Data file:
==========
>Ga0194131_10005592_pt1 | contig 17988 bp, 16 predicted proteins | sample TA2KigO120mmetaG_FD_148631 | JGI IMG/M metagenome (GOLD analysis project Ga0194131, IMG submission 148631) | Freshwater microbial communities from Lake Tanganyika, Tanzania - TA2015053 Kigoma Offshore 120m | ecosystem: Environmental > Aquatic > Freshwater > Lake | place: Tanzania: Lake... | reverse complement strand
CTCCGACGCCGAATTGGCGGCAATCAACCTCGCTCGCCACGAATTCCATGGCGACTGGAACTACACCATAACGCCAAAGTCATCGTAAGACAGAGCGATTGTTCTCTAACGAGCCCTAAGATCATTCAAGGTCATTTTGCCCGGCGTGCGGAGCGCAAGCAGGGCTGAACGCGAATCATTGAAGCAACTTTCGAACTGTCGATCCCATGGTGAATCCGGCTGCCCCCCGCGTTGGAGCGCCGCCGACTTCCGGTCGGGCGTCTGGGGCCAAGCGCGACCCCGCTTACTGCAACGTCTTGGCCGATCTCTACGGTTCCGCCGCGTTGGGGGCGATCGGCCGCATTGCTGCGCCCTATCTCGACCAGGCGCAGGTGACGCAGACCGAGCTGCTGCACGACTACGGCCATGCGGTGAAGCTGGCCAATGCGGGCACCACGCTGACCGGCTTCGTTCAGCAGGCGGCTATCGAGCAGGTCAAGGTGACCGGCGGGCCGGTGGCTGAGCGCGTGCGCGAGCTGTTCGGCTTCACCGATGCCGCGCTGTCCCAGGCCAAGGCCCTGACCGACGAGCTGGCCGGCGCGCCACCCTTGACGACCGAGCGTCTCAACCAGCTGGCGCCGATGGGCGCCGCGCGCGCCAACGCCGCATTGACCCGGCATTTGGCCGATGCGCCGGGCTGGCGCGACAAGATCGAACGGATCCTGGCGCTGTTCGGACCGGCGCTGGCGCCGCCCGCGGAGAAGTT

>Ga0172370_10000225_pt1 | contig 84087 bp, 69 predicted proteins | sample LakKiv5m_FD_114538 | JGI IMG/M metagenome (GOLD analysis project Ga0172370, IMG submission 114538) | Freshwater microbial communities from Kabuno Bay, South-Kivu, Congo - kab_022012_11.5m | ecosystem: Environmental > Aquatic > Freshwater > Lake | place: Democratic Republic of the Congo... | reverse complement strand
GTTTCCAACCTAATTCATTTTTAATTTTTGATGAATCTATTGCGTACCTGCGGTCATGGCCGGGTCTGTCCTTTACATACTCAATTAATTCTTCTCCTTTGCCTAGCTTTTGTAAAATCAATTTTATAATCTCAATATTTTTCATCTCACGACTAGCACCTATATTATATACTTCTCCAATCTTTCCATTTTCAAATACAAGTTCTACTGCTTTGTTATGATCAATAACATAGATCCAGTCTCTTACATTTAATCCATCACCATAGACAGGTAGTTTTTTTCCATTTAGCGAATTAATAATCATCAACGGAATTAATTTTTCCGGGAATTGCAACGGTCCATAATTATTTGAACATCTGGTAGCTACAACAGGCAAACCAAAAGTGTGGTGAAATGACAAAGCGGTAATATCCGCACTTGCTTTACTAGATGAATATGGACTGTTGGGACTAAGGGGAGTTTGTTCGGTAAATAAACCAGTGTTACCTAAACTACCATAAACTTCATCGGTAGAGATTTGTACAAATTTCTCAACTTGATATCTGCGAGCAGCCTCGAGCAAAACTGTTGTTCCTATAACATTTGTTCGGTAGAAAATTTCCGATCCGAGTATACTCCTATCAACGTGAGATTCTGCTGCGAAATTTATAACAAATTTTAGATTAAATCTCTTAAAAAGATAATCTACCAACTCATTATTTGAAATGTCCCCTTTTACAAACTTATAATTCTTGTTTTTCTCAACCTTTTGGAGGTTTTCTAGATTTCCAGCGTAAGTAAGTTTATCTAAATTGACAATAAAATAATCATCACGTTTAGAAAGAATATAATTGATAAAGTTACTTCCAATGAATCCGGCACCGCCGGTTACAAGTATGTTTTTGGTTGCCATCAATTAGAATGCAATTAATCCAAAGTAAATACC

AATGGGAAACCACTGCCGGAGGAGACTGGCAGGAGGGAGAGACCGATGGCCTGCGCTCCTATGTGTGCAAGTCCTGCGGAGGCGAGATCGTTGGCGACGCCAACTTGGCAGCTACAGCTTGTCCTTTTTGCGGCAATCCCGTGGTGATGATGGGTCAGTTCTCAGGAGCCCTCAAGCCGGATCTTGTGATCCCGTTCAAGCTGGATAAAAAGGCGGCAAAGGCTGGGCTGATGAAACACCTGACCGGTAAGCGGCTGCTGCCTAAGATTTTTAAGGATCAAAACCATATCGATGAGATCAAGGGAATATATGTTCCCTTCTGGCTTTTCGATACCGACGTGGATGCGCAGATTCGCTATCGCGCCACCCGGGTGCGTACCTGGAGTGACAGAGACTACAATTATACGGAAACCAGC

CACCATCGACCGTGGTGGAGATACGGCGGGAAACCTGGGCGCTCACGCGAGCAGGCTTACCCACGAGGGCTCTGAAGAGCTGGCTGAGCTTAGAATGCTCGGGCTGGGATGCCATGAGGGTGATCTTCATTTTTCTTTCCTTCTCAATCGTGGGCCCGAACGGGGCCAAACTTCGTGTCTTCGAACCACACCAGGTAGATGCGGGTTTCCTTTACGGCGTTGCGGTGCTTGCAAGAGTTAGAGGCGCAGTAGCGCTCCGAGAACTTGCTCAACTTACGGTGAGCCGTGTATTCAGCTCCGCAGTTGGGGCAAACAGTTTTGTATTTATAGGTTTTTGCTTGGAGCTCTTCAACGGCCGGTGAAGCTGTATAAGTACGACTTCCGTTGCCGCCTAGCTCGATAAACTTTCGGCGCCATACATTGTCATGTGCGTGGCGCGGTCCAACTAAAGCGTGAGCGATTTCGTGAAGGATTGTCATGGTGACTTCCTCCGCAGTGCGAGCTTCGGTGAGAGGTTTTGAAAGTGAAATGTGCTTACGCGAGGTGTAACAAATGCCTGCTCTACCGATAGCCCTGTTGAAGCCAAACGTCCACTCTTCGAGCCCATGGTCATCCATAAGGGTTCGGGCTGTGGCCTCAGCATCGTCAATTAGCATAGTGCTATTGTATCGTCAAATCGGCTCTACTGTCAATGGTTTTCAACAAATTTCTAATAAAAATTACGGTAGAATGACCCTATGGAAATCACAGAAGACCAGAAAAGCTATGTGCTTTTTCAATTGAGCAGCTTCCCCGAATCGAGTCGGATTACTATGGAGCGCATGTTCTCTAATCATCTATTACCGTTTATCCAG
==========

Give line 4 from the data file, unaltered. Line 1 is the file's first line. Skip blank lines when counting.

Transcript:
GTTTCCAACCTAATTCATTTTTAATTTTTGATGAATCTATTGCGTACCTGCGGTCATGGCCGGGTCTGTCCTTTACATACTCAATTAATTCTTCTCCTTTGCCTAGCTTTTGTAAAATCAATTTTATAATCTCAATATTTTTCATCTCACGACTAGCACCTATATTATATACTTCTCCAATCTTTCCATTTTCAAATACAAGTTCTACTGCTTTGTTATGATCAATAACATAGATCCAGTCTCTTACATTTAATCCATCACCATAGACAGGTAGTTTTTTTCCATTTAGCGAATTAATAATCATCAACGGAATTAATTTTTCCGGGAATTGCAACGGTCCATAATTATTTGAACATCTGGTAGCTACAACAGGCAAACCAAAAGTGTGGTGAAATGACAAAGCGGTAATATCCGCACTTGCTTTACTAGATGAATATGGACTGTTGGGACTAAGGGGAGTTTGTTCGGTAAATAAACCAGTGTTACCTAAACTACCATAAACTTCATCGGTAGAGATTTGTACAAATTTCTCAACTTGATATCTGCGAGCAGCCTCGAGCAAAACTGTTGTTCCTATAACATTTGTTCGGTAGAAAATTTCCGATCCGAGTATACTCCTATCAACGTGAGATTCTGCTGCGAAATTTATAACAAATTTTAGATTAAATCTCTTAAAAAGATAATCTACCAACTCATTATTTGAAATGTCCCCTTTTACAAACTTATAATTCTTGTTTTTCTCAACCTTTTGGAGGTTTTCTAGATTTCCAGCGTAAGTAAGTTTATCTAAATTGACAATAAAATAATCATCACGTTTAGAAAGAATATAATTGATAAAGTTACTTCCAATGAATCCGGCACCGCCGGTTACAAGTATGTTTTTGGTTGCCATCAATTAGAATGCAATTAATCCAAAGTAAATACC